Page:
I decided not to use them in my Samba Kaleidoscope quilt, and I didn’t want to waste them (of course!)…so I decided to challenge myself to come up with another way to use them!

First, I added a black border to each one:

First I laid them out on some blue fabric I happened to have in my stash, thinking an idea would come to me…but I couldn’t find a layout idea I liked…so

I got on my computer and used EQ7 (Electric Quilt) to try different designs until I finally decided on this star pattern, putting the squares in the center!

It took a little math to figure out what size to  make the squares to sew the easy-to-make triangle blocks the right size…

But I over-sized them, so it was easy to trim each one to the exact size I needed.

I had plenty of star blocks, so instead of one large quilt, I decided to make two baby quilts…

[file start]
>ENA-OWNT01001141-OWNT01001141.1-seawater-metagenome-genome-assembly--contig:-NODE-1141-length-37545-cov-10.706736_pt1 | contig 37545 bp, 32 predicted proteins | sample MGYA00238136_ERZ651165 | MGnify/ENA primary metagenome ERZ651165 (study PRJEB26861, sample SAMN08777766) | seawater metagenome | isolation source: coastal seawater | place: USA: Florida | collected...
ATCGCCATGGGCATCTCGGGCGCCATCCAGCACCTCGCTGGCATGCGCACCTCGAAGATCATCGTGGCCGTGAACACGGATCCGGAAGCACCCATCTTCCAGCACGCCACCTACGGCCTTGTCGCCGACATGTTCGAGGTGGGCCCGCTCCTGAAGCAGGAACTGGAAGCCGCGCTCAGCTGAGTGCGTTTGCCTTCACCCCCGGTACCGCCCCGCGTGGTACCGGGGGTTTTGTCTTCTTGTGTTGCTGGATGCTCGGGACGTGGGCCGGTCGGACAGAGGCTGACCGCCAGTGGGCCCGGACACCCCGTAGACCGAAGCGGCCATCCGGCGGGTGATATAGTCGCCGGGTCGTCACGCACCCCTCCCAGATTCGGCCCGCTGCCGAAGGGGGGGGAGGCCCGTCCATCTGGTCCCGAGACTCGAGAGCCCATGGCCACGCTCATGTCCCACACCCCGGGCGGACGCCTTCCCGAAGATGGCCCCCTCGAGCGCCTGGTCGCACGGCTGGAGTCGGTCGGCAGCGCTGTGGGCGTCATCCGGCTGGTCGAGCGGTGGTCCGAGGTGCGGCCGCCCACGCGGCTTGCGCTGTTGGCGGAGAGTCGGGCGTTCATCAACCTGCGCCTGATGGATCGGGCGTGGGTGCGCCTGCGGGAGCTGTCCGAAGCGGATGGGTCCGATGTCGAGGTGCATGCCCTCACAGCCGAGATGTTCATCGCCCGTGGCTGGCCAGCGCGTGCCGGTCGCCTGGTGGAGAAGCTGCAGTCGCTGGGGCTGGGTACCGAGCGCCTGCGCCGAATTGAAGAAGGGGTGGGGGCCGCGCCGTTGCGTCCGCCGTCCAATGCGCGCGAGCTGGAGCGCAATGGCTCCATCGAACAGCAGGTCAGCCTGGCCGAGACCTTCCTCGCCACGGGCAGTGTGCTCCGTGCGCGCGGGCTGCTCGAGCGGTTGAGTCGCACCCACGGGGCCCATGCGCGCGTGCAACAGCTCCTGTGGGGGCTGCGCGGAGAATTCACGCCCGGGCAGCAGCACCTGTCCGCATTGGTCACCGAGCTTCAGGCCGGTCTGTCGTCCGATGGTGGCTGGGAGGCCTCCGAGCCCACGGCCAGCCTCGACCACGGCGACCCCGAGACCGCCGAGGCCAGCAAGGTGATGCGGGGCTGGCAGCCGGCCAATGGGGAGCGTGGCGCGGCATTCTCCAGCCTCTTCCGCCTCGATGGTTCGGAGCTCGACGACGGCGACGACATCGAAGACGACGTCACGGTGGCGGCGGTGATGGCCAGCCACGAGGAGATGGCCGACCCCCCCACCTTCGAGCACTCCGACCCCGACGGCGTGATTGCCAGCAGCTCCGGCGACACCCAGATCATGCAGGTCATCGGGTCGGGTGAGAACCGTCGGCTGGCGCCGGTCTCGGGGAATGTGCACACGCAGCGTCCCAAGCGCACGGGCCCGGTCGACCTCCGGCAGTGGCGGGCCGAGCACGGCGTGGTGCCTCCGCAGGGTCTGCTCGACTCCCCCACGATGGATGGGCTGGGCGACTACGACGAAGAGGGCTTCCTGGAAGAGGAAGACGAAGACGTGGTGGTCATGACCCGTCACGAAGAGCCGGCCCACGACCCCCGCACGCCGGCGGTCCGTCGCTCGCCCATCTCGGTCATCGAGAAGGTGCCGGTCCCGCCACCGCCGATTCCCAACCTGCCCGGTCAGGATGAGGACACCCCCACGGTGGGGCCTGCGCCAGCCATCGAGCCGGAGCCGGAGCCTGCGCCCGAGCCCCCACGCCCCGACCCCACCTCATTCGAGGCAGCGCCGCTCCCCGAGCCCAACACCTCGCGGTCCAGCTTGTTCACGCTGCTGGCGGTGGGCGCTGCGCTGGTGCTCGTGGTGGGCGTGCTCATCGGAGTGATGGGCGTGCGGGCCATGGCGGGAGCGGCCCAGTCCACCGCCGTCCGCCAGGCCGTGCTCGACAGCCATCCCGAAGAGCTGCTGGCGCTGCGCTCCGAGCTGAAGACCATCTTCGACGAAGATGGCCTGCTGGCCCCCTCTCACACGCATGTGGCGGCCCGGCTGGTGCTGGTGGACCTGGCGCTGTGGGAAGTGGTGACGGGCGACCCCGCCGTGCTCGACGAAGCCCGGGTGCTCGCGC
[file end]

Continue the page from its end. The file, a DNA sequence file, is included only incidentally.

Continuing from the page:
The first one has black sashing with an outer border of blue swirl from my Moda “Bungle Jungle” yardage:

Here’s my EQ7 rendering–

Baby black sash 2

And the final quilt top (yet to be quilted—I need to go shopping for a backing):


And here’s Quilt #2 which started out with white sashing,

BUT I thought the white sashing just blended in too much with the star blocks.  So after trying a few different sashings, I finally decided that I liked the addition of a strip of black in each sashing strip:


So here’s the finished top bordered with “Samba” fabric, ready to be quilted. (If I had to do it again, I would have made the cornerstones red.  I’ll use either a red or black binding.


What’s next in my Kaleidoscope exploration?

Well, I’m taking an online class from “Craftsy called Quilted Kaleidoscopes with Marilyn Foreman. I love it.  I found a wonderful fabric at Mill House Quilts, (“Jasmine” by Timeless Treasures).  I’m planning to make a kaleidoscope table runner that the instructor shows as one of several class projects.  I think the fabric is going to work beautifully for it, and I can’t wait to stack it up into four layers for this technique, cut squares out, and see what kaleidoscope effects will happen!

I’ll be sure share the results (good or bad) with you next time!

Until next time, HAPPY QUILTING!


Mulberry Patch Quilts

My Second OBW (One Block Wonder)…Samba Fabric

My Second OBW (One Block Wonder)…Samba Fabric